Furthermore, opiates have a profound impact on the brain. Their primary action, whether in painkillers or heroin, is to inhibit the brain’s release of a naturally occurring chemical called GABA. This chemical plays a crucial role in regulating the flow of dopamine, which is responsible for the experience of pleasure. When GABA is obstructed, it triggers an intense rush of euphoria, for which opiates are notorious. However, over prolonged periods of addiction, these alterations in brain chemistry can lead to depression and other mood disorders.
As an opiate addict progresses into the chronic addiction stage, the risks escalate significantly. Users may encounter distressing symptoms such as muscle spasms, cardiovascular issues like heart attacks, and, in severe cases, death7. Notably, opiates are the leading cause of drug overdoses in the United States, surpassing all other substances in the fatalities they cause.
Understanding the profound effects of opiates on the body and the mind underscores the urgency of addressing this crisis. It is crucial to provide support, treatment, and education to those affected by opiate addiction to prevent further devastating consequences for individuals and communities.
Treating opiate addiction can be challenging, as with many addictive drugs. Specifically, opiate addicts face a significant hurdle, with over 90% expected to experience at least one relapse during their recovery journey. While most relapses occur early in the process, it’s important to recognize that opiate addiction is often a lifelong struggle, and relapses can occur at any point in an individual’s life.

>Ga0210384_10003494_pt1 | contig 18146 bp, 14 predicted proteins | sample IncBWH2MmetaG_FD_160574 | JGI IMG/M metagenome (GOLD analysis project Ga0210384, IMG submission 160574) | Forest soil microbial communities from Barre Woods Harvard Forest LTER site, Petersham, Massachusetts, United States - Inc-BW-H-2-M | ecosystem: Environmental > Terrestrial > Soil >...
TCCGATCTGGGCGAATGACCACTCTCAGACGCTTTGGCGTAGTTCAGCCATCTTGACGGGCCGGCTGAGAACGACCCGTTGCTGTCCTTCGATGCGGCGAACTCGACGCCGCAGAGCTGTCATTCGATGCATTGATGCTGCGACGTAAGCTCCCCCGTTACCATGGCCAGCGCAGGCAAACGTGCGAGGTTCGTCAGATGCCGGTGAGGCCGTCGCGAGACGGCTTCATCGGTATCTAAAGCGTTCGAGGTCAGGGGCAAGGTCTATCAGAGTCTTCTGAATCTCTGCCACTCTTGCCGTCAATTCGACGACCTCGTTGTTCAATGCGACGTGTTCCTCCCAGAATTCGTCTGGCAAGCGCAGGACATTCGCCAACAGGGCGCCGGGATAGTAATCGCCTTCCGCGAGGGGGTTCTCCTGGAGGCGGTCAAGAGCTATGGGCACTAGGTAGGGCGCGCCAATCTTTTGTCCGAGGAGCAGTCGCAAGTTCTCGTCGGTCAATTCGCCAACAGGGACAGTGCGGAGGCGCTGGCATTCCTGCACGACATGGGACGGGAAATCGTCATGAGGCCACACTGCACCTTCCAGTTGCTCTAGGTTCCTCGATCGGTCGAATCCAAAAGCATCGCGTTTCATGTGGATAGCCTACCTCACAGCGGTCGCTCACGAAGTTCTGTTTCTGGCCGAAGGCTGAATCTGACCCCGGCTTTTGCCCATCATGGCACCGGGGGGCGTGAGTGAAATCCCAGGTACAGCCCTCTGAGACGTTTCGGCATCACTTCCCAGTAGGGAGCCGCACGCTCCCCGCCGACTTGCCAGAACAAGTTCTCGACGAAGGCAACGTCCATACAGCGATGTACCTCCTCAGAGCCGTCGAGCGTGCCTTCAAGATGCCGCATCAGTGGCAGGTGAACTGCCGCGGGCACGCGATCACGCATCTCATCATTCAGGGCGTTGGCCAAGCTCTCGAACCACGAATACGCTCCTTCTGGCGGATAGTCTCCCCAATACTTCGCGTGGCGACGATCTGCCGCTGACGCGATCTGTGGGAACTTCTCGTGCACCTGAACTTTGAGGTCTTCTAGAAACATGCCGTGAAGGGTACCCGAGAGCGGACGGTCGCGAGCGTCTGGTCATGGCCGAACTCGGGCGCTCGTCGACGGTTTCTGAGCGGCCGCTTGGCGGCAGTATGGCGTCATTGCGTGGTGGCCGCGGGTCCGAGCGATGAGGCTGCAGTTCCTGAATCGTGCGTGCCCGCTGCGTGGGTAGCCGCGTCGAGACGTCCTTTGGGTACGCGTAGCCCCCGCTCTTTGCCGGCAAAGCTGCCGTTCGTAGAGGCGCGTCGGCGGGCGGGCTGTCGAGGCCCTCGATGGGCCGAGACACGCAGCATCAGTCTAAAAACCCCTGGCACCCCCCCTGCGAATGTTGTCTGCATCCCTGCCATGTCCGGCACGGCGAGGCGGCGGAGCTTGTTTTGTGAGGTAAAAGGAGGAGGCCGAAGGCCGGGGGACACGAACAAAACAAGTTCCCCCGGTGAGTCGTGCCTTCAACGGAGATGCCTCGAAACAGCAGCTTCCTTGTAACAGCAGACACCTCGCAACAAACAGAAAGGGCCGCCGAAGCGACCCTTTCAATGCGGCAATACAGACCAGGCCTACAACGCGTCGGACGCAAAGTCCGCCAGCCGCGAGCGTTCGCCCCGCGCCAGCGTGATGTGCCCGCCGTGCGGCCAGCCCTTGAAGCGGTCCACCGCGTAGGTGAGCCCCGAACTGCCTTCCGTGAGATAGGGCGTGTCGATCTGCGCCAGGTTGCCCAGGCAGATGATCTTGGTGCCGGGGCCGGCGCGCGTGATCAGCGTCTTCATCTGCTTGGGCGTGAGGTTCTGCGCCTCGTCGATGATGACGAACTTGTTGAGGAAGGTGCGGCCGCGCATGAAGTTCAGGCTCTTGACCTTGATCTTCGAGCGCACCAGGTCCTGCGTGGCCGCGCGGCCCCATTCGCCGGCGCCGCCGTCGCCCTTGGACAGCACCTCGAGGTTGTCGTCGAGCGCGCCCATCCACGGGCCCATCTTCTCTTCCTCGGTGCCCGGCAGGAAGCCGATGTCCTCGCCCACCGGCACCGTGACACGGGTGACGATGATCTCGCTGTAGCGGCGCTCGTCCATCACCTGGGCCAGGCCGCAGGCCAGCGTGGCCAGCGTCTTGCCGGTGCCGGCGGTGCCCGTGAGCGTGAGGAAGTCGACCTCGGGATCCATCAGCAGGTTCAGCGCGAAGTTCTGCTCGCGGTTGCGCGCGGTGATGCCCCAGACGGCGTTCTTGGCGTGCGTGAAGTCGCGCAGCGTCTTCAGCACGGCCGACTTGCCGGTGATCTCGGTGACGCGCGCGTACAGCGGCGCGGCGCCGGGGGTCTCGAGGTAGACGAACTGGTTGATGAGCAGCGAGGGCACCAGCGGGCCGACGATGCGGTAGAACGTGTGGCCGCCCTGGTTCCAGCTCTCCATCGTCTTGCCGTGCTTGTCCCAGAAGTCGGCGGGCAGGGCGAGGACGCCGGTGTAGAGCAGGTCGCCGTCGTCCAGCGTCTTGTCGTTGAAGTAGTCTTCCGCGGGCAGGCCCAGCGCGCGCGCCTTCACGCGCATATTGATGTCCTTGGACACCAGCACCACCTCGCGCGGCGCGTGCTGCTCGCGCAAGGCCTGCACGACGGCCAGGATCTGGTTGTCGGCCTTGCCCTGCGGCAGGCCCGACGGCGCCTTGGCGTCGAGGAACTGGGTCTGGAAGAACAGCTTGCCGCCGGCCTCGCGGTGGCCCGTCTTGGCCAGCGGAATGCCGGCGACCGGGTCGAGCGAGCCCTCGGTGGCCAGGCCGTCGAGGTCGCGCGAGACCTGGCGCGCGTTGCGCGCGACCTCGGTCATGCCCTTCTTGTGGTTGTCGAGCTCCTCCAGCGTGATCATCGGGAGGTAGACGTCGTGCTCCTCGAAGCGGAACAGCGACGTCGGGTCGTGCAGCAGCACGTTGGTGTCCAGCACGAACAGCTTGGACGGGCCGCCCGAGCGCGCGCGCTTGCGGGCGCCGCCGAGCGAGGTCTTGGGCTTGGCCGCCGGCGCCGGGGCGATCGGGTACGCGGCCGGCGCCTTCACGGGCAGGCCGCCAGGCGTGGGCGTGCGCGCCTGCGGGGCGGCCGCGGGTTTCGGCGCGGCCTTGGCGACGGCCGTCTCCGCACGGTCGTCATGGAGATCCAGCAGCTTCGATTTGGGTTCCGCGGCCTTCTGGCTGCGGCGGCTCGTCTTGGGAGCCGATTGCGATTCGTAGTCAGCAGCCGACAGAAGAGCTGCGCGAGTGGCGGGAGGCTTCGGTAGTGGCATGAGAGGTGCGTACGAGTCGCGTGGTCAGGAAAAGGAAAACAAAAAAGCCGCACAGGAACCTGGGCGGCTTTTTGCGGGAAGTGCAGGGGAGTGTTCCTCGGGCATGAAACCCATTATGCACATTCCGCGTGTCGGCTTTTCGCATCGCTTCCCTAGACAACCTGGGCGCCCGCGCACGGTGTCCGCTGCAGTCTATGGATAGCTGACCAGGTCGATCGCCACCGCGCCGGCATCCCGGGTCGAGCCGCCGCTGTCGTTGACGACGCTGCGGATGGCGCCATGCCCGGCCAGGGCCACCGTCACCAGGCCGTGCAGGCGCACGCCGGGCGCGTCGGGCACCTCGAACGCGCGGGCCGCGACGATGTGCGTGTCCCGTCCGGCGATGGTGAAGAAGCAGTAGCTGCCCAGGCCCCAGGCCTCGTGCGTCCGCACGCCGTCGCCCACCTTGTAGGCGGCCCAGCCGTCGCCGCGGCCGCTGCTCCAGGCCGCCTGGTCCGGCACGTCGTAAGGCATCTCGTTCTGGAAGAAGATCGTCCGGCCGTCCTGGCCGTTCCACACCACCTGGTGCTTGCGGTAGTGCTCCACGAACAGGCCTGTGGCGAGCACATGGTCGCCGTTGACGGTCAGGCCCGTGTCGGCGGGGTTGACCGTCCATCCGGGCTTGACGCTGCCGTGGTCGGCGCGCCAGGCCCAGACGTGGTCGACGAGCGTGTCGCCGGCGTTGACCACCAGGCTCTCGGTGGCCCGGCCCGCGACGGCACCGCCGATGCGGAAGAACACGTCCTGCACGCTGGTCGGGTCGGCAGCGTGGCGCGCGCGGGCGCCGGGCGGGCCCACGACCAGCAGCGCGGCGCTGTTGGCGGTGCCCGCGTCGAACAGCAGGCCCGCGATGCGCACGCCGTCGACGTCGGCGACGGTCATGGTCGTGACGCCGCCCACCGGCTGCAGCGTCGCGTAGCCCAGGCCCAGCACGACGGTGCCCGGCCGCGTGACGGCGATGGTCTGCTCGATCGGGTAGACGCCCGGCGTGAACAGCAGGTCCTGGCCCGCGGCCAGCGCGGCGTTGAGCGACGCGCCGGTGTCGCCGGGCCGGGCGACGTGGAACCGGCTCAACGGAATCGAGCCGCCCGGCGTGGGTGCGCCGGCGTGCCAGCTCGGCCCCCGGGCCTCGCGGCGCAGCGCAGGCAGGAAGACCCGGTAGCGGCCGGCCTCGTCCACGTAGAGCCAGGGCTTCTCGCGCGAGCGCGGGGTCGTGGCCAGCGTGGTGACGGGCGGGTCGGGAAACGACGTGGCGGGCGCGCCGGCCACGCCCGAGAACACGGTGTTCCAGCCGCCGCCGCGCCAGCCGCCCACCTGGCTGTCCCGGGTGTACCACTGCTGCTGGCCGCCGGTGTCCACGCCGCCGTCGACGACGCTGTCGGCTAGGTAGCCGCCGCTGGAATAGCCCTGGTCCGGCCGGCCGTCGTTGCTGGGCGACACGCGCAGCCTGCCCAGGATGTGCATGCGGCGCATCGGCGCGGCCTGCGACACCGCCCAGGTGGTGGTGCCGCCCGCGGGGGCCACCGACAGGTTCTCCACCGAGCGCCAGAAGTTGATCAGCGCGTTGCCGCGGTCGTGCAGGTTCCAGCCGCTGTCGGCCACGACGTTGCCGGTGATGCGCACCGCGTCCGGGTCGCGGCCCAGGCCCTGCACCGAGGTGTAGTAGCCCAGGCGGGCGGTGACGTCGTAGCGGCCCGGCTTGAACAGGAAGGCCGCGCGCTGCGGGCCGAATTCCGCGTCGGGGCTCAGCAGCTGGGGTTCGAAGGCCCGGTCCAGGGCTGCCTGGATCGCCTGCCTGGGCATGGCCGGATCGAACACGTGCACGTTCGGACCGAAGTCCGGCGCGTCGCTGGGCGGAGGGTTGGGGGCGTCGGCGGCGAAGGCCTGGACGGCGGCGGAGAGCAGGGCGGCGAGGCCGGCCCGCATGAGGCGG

The reasons behind relapses in opiate recovery can vary widely. Opiate addicts often suffer alterations and damage to a crucial brain region, the mesolimbic system, responsible for pleasure and reward. As opiates influence this area, most addicts rely on the drug to experience any semblance of pleasure or well-being. Without it, they endure persistent feelings of depression or anxiety. While this damage can be overcome, it requires substantial time and effort for an addict to resume a more ordinary life eventually.